It took Mary Sullivan and her teenage son three hours to move about 100 feet in the line outside the Department of Motor Vehicles office in Hauppauge on Thursday.
And that was before they even got inside the office to continue the process of applying for 16-year-old Sean Sullivan’s driver’s permit.
“I want to scream,” Mary Sullivan, a Brightwaters resident, said around noon. “It’s just crazy.”
Three weeks after New York State started permitting immigrants living in the country illegally to apply for driver’s licenses under the so-called “Green Light Law,” long lines that snake around the outside of DMV offices persist — and there are few indications when they will end.
That is leaving more than a few other residents frustrated. They say the DMV should have planned for the surge of immigrants applying for licenses — and that the onslaught is slowing down all operations at the department.
“It’s poorly handled. They should have foreseen this,” said Walter Vancura, 60, of Wading River, as he stood outside the DMV office in Medford on Thursday, hoping to get an “enhanced license” so he can go on vacation to Florida this month. “The actual handling of it is ridiculous.”
He had gone to the Riverhead office when the program first started, but the line outside in the rain that day was so long he just left — and decided to try on another day.
Some residents are more sanguine. “It’s not too bad,” said Bob Famulari, 58, of Holtsville, as he waited outside the Medford office. Still, he added, “I don’t know what’s inside.”
Since the program started Dec. 16, thousands of immigrants have flocked to DMV offices on Long Island, some arriving as early as 4 a.m. and waiting until the later afternoon to get their permits, according to immigrant advocates. Many are not bothered by the long waits, they added.
Many say “it doesn’t matter if I have to wait four or five hours [or more] on line. It’s the sacrifice I have to make to get a license,“ said Victoria Hernandez of the Latina immigrant advocacy group Sepa Mujer. “Waiting for five or six hours isn’t a lot, since we have waited ... years to get a license.”
Still, her group is encouraging immigrants to make an appointment for their permit test, and is holding an information session this Thursday at 6 pm. at its 45 Oak St. headquarters in Patchogue.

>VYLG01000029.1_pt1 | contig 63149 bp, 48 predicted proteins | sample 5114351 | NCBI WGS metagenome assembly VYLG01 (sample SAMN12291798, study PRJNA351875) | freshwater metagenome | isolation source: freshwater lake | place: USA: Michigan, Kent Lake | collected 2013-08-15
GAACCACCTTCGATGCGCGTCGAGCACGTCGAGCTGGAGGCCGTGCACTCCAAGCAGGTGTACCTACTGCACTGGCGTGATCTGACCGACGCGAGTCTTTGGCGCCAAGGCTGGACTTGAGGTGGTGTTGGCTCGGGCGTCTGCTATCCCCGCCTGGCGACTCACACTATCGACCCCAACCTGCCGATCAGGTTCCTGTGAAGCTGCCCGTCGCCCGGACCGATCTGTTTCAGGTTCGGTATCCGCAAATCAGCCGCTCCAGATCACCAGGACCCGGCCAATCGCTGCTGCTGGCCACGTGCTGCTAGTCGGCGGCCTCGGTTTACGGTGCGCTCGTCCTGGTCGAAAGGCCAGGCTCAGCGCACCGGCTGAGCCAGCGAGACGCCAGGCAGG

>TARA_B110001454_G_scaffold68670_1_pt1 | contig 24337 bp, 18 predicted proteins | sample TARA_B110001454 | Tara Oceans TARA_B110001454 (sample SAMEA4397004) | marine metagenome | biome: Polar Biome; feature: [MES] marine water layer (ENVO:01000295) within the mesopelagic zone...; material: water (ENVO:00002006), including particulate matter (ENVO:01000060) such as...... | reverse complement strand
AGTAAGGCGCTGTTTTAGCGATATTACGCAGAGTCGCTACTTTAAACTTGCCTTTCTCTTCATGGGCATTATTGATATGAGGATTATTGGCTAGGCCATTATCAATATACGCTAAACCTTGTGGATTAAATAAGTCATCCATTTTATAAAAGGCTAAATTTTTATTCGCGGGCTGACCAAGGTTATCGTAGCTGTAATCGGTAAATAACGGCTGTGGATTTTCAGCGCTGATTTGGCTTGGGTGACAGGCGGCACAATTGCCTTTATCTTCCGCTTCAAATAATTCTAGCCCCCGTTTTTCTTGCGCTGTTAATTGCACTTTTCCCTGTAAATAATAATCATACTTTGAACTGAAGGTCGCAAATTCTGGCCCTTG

DMV officials say they are doing what they can to deal with the crowds.
“As expected, we continue to experience large crowds,” said Lisa Koumjian, a spokeswoman for the DMV.
She said the agency is taking steps to address the overflow lines such as adding reservation times, adjusting staff levels, and urging customers to use DMV kiosks or its website for any transactions that can be handled online.
Applicants can save time and avoid long lines by making an appointment online, and then showing up on the assigned day, Koumjian said.
But that is still not enough to ease the long waits at many DMV offices, residents said. At the Massapequa DMV offices on Thursday, security officers told people around lunchtime that permit applications were being cut off for the day because the facility was at capacity, and that no one else could join the already long line.
Sullivan said it was her second visit to the DMV to try to obtain her son’s permit. She took off from work last Tuesday afternoon, but the DMV office closed by 1 p.m., she said.
On Thursday, she took the entire day off from her job in the state court system. “It’s not how I envisioned my day off,” she said, adding she had another son home sick with the flu.
She recalled that when she had gone with her oldest son a couple of years ago for his permit, “I was here for 15 minutes, in and out.”
Koumjian said the state is trying to ease the pain by having staff offer study guides, forms and other helpful information to people while they wait in line to make sure things go smoothly once they get inside.
They also offer to make reservations for people who want to come back at a later date.
Some 15 states now grant driver’s licenses to immigrants lacking legal status.
Immigrant advocacy groups say they are trying to get the word out to misinformed immigrants on Long Island that there is no deadline to apply for a license, and there is no limit on the number that will be granted. Many thought there were, and are rushing to apply, Hernandez said.
Sepa Mujer is getting so many phone calls about the program that the group had to bring in three volunteers to help handle the calls, and set up a special hotline number.
But little of it is helping resolve the situation, according to many residents.
“I think that the lawmakers passed this law and then did not prepare the DMV for the surge,” said Nicholas Orlando, 39, a Copiague resident who needed two hours for a routine transaction at the Massapequa office. “Another case in which the state dropped the ball.”